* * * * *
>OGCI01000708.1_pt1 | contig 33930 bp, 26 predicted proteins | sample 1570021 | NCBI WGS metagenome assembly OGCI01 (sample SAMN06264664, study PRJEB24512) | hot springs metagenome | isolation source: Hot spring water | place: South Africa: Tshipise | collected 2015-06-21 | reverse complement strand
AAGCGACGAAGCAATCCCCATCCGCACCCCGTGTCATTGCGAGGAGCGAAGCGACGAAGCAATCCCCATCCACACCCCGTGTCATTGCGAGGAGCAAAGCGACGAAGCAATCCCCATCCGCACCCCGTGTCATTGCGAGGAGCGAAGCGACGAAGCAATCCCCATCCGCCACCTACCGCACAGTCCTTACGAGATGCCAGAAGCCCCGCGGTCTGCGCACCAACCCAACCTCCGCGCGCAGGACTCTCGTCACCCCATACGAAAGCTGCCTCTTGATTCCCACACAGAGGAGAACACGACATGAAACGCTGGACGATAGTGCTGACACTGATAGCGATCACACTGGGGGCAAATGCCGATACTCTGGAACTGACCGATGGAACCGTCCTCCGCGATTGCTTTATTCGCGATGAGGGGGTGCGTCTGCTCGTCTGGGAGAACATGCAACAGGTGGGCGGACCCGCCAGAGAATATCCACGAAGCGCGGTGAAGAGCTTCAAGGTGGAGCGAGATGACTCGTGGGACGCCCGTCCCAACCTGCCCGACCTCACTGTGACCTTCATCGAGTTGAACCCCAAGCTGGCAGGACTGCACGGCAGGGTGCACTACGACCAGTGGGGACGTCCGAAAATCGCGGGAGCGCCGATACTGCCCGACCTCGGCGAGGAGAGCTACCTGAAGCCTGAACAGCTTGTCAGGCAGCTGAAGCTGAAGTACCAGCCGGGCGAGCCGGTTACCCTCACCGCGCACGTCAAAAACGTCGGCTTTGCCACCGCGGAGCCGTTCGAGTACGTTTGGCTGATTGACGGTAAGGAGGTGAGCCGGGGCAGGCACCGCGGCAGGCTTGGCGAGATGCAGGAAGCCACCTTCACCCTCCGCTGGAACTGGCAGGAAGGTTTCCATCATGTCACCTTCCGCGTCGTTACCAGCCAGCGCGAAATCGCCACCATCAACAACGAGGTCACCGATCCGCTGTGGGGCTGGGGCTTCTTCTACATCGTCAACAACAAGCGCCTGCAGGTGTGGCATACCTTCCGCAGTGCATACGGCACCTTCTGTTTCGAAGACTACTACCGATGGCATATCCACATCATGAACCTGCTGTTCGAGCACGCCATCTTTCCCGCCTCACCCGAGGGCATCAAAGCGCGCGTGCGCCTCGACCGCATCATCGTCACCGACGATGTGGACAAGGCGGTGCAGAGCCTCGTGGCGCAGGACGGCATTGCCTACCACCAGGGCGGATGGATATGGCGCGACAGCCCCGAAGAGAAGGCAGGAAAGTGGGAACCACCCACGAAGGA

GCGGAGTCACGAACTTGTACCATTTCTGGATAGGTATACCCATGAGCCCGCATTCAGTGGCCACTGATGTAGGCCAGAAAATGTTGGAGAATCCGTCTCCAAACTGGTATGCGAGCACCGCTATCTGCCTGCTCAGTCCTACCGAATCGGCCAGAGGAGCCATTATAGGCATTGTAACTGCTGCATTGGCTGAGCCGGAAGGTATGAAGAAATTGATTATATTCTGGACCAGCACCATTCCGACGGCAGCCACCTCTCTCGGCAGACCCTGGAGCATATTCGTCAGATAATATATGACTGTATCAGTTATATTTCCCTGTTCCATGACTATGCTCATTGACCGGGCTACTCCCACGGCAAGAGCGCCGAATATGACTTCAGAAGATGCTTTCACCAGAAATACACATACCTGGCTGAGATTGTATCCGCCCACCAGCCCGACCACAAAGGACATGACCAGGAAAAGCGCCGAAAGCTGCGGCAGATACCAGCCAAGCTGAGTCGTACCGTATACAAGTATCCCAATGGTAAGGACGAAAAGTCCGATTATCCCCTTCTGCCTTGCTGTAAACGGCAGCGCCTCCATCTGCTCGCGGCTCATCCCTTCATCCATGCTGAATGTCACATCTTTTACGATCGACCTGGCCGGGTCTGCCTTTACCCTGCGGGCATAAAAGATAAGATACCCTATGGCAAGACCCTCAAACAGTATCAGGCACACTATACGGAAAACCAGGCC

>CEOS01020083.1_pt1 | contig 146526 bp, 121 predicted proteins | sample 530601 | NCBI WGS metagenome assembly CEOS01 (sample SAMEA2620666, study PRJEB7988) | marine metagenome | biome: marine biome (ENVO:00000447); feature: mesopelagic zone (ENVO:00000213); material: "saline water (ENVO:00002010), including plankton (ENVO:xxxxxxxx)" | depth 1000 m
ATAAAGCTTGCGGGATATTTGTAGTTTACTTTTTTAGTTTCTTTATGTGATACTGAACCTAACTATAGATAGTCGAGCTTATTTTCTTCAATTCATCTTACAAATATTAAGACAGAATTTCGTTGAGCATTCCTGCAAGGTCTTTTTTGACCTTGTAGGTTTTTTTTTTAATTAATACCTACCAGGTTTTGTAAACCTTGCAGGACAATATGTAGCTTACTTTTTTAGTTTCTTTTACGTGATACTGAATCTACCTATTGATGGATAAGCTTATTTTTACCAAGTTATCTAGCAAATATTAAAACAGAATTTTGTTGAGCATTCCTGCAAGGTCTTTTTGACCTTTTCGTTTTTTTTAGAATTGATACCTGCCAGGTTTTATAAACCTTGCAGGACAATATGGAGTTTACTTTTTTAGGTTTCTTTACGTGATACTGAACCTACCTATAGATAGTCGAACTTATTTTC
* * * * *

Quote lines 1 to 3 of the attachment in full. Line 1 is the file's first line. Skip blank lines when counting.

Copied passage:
>OGCI01000708.1_pt1 | contig 33930 bp, 26 predicted proteins | sample 1570021 | NCBI WGS metagenome assembly OGCI01 (sample SAMN06264664, study PRJEB24512) | hot springs metagenome | isolation source: Hot spring water | place: South Africa: Tshipise | collected 2015-06-21 | reverse complement strand
AAGCGACGAAGCAATCCCCATCCGCACCCCGTGTCATTGCGAGGAGCGAAGCGACGAAGCAATCCCCATCCACACCCCGTGTCATTGCGAGGAGCAAAGCGACGAAGCAATCCCCATCCGCACCCCGTGTCATTGCGAGGAGCGAAGCGACGAAGCAATCCCCATCCGCCACCTACCGCACAGTCCTTACGAGATGCCAGAAGCCCCGCGGTCTGCGCACCAACCCAACCTCCGCGCGCAGGACTCTCGTCACCCCATACGAAAGCTGCCTCTTGATTCCCACACAGAGGAGAACACGACATGAAACGCTGGACGATAGTGCTGACACTGATAGCGATCACACTGGGGGCAAATGCCGATACTCTGGAACTGACCGATGGAACCGTCCTCCGCGATTGCTTTATTCGCGATGAGGGGGTGCGTCTGCTCGTCTGGGAGAACATGCAACAGGTGGGCGGACCCGCCAGAGAATATCCACGAAGCGCGGTGAAGAGCTTCAAGGTGGAGCGAGATGACTCGTGGGACGCCCGTCCCAACCTGCCCGACCTCACTGTGACCTTCATCGAGTTGAACCCCAAGCTGGCAGGACTGCACGGCAGGGTGCACTACGACCAGTGGGGACGTCCGAAAATCGCGGGAGCGCCGATACTGCCCGACCTCGGCGAGGAGAGCTACCTGAAGCCTGAACAGCTTGTCAGGCAGCTGAAGCTGAAGTACCAGCCGGGCGAGCCGGTTACCCTCACCGCGCACGTCAAAAACGTCGGCTTTGCCACCGCGGAGCCGTTCGAGTACGTTTGGCTGATTGACGGTAAGGAGGTGAGCCGGGGCAGGCACCGCGGCAGGCTTGGCGAGATGCAGGAAGCCACCTTCACCCTCCGCTGGAACTGGCAGGAAGGTTTCCATCATGTCACCTTCCGCGTCGTTACCAGCCAGCGCGAAATCGCCACCATCAACAACGAGGTCACCGATCCGCTGTGGGGCTGGGGCTTCTTCTACATCGTCAACAACAAGCGCCTGCAGGTGTGGCATACCTTCCGCAGTGCATACGGCACCTTCTGTTTCGAAGACTACTACCGATGGCATATCCACATCATGAACCTGCTGTTCGAGCACGCCATCTTTCCCGCCTCACCCGAGGGCATCAAAGCGCGCGTGCGCCTCGACCGCATCATCGTCACCGACGATGTGGACAAGGCGGTGCAGAGCCTCGTGGCGCAGGACGGCATTGCCTACCACCAGGGCGGATGGATATGGCGCGACAGCCCCGAAGAGAAGGCAGGAAAGTGGGAACCACCCACGAAGGA

GCGGAGTCACGAACTTGTACCATTTCTGGATAGGTATACCCATGAGCCCGCATTCAGTGGCCACTGATGTAGGCCAGAAAATGTTGGAGAATCCGTCTCCAAACTGGTATGCGAGCACCGCTATCTGCCTGCTCAGTCCTACCGAATCGGCCAGAGGAGCCATTATAGGCATTGTAACTGCTGCATTGGCTGAGCCGGAAGGTATGAAGAAATTGATTATATTCTGGACCAGCACCATTCCGACGGCAGCCACCTCTCTCGGCAGACCCTGGAGCATATTCGTCAGATAATATATGACTGTATCAGTTATATTTCCCTGTTCCATGACTATGCTCATTGACCGGGCTACTCCCACGGCAAGAGCGCCGAATATGACTTCAGAAGATGCTTTCACCAGAAATACACATACCTGGCTGAGATTGTATCCGCCCACCAGCCCGACCACAAAGGACATGACCAGGAAAAGCGCCGAAAGCTGCGGCAGATACCAGCCAAGCTGAGTCGTACCGTATACAAGTATCCCAATGGTAAGGACGAAAAGTCCGATTATCCCCTTCTGCCTTGCTGTAAACGGCAGCGCCTCCATCTGCTCGCGGCTCATCCCTTCATCCATGCTGAATGTCACATCTTTTACGATCGACCTGGCCGGGTCTGCCTTTACCCTGCGGGCATAAAAGATAAGATACCCTATGGCAAGACCCTCAAACAGTATCAGGCACACTATACGGAAAACCAGGCC